Splashed in lurid colors across a series of huge canvasses, new images of Madonna were unveiled to the world today (April 10) -- one showing the pop diva squatting naked in a graveyard and another spr
Splashed in lurid colors across a series of huge canvasses, new images of Madonna were unveiled to the world today (April 10) -- one showing the pop diva squatting naked in a graveyard and another sprawled luxuriously on a bed.
Previewing the new exhibition of his work at the McLaurin Gallery in Ayr, Scotland, celebrated artist Peter Howson said he painted the 10 nude portraits from imagination, after the singer declined to pose for him. And although he said he was sure the paintings would "flatter and please" the subject, Howson said he was less confident about the reaction of Madonna's husband, British film director Guy Ritchie, who reportedly barred her from posing naked for the paintings.
"I think he'll probably come and hit me. But if he's a man of wisdom and integrity he'll be quite pleased with them, I imagine," he said.
Howson, whose work is displayed in museums around the world and has been bought by stars including David Bowie, Sylvester Stallone, and Madonna herself, said the new portraits showed the queen of pop as a powerful and charismatic person and touched on her religious upbringing. But the images also explored a darker side to the famous singer, beyond her public image as a performer and mother, he said.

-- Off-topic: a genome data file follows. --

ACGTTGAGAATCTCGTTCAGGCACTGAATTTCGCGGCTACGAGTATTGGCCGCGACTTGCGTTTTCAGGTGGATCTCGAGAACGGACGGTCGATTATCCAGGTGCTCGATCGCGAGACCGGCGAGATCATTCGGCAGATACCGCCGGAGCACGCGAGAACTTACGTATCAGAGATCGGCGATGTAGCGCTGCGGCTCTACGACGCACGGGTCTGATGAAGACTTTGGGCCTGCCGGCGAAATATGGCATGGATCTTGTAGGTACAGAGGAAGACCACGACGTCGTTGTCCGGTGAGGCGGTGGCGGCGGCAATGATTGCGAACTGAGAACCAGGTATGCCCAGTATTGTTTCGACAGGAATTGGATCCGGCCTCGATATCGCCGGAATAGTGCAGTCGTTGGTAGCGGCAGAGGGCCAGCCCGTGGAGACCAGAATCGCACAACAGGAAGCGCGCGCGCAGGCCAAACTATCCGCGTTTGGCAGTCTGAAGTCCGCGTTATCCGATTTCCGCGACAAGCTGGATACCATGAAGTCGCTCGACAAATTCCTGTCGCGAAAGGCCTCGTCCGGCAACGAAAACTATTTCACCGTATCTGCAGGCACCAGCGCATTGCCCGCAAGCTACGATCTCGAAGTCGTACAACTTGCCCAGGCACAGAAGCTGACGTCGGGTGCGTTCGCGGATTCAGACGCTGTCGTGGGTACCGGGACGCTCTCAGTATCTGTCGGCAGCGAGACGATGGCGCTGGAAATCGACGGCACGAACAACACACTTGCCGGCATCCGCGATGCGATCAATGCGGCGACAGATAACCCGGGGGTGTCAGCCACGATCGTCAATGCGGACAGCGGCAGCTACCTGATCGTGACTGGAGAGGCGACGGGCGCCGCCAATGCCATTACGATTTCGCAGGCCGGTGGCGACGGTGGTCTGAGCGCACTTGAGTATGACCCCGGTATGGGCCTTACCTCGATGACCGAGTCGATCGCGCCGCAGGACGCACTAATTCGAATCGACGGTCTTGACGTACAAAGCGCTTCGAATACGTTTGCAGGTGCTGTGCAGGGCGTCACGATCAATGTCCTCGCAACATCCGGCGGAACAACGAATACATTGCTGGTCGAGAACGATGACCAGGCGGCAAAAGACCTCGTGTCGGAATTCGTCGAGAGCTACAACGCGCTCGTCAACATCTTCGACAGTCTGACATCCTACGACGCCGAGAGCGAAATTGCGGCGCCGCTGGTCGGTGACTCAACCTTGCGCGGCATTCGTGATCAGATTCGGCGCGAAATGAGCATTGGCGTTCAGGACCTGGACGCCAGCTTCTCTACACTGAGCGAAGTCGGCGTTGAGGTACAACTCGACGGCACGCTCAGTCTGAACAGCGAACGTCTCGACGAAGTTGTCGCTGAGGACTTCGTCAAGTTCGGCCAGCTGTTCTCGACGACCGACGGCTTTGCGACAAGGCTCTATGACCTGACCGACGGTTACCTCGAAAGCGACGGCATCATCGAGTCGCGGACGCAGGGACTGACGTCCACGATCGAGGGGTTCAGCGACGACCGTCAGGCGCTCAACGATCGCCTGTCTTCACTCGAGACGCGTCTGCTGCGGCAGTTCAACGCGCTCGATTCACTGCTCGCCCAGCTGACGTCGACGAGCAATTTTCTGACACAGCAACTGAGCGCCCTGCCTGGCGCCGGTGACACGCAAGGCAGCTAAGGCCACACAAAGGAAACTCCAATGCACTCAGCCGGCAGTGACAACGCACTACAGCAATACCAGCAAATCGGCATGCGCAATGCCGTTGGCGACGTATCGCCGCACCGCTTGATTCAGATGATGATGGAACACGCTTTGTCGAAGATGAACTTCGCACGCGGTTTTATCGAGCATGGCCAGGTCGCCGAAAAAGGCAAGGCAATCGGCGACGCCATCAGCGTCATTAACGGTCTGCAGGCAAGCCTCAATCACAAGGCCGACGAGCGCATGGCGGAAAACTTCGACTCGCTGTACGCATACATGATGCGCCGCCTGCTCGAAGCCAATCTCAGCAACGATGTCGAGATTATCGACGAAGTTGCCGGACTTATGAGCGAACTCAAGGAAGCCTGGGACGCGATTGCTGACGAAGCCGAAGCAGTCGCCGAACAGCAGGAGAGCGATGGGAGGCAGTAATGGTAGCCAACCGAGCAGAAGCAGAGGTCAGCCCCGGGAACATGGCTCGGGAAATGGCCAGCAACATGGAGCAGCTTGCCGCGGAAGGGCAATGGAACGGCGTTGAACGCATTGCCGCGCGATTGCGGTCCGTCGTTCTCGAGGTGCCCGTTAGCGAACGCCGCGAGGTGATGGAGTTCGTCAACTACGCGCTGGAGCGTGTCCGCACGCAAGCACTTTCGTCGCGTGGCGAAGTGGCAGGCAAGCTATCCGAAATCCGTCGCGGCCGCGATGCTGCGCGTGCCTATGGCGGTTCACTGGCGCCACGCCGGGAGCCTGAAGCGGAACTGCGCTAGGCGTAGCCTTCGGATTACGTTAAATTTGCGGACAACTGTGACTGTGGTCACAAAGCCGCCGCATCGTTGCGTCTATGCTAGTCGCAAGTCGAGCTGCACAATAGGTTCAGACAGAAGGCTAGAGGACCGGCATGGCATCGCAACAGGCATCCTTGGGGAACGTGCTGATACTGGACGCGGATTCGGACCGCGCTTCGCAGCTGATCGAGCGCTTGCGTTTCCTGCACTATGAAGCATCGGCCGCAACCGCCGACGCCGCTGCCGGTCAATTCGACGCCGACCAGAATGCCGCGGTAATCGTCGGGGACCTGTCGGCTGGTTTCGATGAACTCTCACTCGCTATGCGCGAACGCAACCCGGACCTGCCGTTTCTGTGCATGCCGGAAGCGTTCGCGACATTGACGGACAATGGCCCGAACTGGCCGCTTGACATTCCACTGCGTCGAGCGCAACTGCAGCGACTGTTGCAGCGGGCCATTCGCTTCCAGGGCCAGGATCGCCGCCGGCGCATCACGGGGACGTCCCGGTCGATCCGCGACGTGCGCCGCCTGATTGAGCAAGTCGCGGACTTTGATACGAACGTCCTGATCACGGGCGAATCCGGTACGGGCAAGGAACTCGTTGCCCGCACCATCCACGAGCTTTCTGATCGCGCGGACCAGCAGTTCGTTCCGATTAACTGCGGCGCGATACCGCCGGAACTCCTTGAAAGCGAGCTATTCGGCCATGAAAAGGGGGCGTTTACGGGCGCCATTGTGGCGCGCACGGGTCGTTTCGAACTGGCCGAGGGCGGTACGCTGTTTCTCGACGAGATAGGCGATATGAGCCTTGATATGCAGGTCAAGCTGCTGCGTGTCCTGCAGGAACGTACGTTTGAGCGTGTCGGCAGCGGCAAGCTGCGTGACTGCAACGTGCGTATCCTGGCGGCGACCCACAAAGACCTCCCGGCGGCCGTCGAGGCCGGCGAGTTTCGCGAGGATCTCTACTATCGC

One six foot by four foot canvas, titled "Madonna 2002," depicts the star reclining on a sumptuous bed. Her limbs are twisted and distorted, her oversized hands rest on powerful thighs and her haunting eyes stare into the distance. Religious symbols, representing Mary, the mother of Jesus; the head of John the Baptist; Eve; and a tree of knowledge litter the crumpled sheets.
Another canvas, "Death on Madonna," is a more stylized image of the singer, crouching on mighty haunches in a graveyard, with her head thrown back. Her rippling, taut physique, painted in bright yellow, dominates the scene and dwarfs a gravestone in the background.
Howson, 44, rose to prominence in the 1980s as one of the so-called New Glasgow Boys, a group of painters who depicted the gritty, harsh reality of poverty and violence in the industrial Scottish city. His works hang in the Tate and National Portrait Gallery in London, New York's Museum of Modern Art, and the National Gallery of Norway in Oslo.
Howson said he had met with Madonna on several occasions, since they first met in the United States 13 years ago. He said he'd been working on the paintings for 10 years and repeatedly had to alter his approach as the singer's image and style shifted. "I knew she'd have changed again by the time they went on show," he said.
The singer, who appeared naked in her own book "Sex" and has often cavorted on stage in revealing costumes, declined to pose for the series of paintings. According to her staff, Howson said, she was scared he would make her look ugly. Reports in the British media also said Ritchie had forbidden her to pose naked for the paintings.
The artist said he had sent Madonna photos of the paintings several weeks ago, and was disappointed he had not heard from her. Madonna's spokesperson in London declined to comment on the exhibition and did not know whether the star had seen the paintings.
Copyright 2002 Associated Press. All rights reserved. This material may not be published, broadcast, rewritten, or redistributed.